Our Challenge

I hear you thinking, “Nice story, Chris, but what does this have to do with graduate school?” I argue that these rich types of learning opportunities have everything to do with graduate school. What if we were to identify the desired learning outcomes, consider focus and level of complexity, and then design activities and assignments that are meaningful, relevant, and multi-dimensional?

And, oh by the way, fun is a good idea, too.

So if it’s not chocolate or silkworms, what have you, are you, or might you do for some “stealth learning”?

From eLearning to WeLearning

When you think about online education, what comes to mind? I often hear things like:

  • I don’t like online learning — I like to be in the classroom where I can interact with other students.
  • I’m too social for online learning — online learning is too isolating and lonely.
  • Online learning is boring.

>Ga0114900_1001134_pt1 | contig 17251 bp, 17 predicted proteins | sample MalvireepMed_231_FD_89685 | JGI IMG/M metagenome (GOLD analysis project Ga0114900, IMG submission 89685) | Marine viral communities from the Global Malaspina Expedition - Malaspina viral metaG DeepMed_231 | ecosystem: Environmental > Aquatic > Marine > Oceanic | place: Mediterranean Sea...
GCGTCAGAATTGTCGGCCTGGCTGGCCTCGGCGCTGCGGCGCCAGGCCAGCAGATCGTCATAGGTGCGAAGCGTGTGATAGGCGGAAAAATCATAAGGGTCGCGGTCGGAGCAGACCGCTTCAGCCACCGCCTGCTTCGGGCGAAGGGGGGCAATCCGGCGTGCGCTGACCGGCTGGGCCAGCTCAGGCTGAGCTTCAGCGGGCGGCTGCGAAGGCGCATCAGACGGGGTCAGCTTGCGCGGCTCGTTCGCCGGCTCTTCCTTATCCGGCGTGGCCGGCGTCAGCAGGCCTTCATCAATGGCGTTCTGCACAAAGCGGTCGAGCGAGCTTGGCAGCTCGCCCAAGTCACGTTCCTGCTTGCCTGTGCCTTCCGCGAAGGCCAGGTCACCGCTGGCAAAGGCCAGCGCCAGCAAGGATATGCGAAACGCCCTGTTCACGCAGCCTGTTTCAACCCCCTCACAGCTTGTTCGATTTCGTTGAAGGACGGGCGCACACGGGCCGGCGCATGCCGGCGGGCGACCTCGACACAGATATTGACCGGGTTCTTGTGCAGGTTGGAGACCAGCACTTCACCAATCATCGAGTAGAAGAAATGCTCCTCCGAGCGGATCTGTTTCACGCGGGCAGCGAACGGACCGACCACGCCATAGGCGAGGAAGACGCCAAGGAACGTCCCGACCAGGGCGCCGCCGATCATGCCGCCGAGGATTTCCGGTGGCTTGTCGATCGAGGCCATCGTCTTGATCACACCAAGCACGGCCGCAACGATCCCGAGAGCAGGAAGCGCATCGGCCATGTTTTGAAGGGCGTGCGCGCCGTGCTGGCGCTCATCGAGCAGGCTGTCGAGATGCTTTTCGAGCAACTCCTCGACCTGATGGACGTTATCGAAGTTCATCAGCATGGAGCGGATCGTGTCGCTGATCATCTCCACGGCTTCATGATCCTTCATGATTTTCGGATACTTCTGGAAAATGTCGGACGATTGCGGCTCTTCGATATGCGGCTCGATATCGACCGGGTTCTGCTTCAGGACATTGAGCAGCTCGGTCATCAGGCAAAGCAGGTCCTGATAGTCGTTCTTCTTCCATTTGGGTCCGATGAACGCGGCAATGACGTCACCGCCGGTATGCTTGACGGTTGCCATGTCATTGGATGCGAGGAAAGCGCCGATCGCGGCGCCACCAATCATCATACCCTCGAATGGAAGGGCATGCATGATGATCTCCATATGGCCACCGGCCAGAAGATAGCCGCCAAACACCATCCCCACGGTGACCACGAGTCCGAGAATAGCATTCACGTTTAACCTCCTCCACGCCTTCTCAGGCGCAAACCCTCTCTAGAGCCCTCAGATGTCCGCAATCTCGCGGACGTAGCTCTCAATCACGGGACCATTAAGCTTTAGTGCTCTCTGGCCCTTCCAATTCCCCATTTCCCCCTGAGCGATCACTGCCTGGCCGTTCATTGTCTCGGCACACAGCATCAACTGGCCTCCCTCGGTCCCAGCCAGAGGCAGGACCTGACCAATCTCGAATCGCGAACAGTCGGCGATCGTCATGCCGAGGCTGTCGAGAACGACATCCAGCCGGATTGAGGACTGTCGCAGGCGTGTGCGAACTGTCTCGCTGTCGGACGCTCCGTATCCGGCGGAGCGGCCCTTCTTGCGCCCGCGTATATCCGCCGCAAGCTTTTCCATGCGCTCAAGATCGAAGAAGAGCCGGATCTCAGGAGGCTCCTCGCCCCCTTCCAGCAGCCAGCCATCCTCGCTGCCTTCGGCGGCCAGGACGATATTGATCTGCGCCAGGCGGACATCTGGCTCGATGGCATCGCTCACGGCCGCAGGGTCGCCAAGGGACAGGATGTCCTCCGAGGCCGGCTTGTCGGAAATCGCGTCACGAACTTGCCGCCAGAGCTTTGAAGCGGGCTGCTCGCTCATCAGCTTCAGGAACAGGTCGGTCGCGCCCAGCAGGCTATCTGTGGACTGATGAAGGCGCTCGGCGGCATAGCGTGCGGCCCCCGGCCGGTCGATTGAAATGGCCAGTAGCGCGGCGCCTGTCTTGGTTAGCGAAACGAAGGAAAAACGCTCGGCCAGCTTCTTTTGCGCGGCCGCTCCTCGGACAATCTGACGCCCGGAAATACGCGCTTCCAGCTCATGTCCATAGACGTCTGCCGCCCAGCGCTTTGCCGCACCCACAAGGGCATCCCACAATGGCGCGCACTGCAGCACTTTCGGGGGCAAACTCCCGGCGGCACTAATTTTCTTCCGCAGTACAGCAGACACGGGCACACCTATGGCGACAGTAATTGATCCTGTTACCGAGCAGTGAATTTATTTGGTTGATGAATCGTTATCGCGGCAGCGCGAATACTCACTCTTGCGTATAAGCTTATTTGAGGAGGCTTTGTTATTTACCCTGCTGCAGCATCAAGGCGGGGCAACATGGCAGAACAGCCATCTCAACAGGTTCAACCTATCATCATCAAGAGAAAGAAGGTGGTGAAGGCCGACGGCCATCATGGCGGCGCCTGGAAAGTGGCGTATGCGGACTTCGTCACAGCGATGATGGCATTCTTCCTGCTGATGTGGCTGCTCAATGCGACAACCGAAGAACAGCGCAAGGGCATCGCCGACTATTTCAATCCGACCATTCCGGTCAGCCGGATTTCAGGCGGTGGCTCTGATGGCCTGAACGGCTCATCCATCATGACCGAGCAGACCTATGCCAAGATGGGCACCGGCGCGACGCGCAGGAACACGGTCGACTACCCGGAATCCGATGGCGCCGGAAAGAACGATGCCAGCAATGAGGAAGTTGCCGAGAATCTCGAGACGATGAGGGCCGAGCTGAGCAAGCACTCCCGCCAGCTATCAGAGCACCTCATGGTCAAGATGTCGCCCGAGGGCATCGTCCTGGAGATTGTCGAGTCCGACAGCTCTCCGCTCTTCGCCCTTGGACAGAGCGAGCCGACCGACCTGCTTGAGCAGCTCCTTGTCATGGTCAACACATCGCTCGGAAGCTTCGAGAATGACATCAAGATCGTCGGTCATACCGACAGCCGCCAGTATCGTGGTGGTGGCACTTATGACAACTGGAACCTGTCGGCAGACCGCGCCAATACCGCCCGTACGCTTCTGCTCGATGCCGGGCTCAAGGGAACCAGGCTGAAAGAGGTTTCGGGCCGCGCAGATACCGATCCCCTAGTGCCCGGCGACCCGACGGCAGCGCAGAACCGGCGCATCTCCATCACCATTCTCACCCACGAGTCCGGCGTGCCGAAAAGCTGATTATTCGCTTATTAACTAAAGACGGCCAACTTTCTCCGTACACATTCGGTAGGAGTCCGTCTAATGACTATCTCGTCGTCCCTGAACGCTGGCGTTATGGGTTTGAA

How about you? Share your preconceptions about online learning by commenting on this post.

Online learning is also known as eLearning (electronic learning). But let’s consider a different proposition. What if we engage in WeLearning rather than eLearning, or even iLearning?

iLearning (“I” Learning) — I want or need to learn something. I get on my computer or smart phone. I “Google” or use some more scholarly search tool to look up the information I am seeking. I choose from the available sites and information that seem to meet my learning needs. I learn what I need to know, and I might even discover related topics I didn’t expect would pique my interest.

eLearning (one example) — My employer requires periodic training on topics sucs as sexual harassment, human subject research, or HIPPA. I receive an email message informing me that I must complete the training online by some specific date. I log in and work through the units — slides that cover the material, with an occasional multiple choice question to check my knowledge.

WeLearning — I elect to take a course online. The course is billed as collaborative. I log on the first time and am asked to post my introduction. I read and reply to a few introductions posted by others, and our conversation begins. Soon, we become a community of learners. We are expected to use forums to sustain ongoing dialogue. We are expected to post assignments and then give and receive feedback among our scholar colleagues and faculty. We may be required to complete group projects. We learn with and from one another.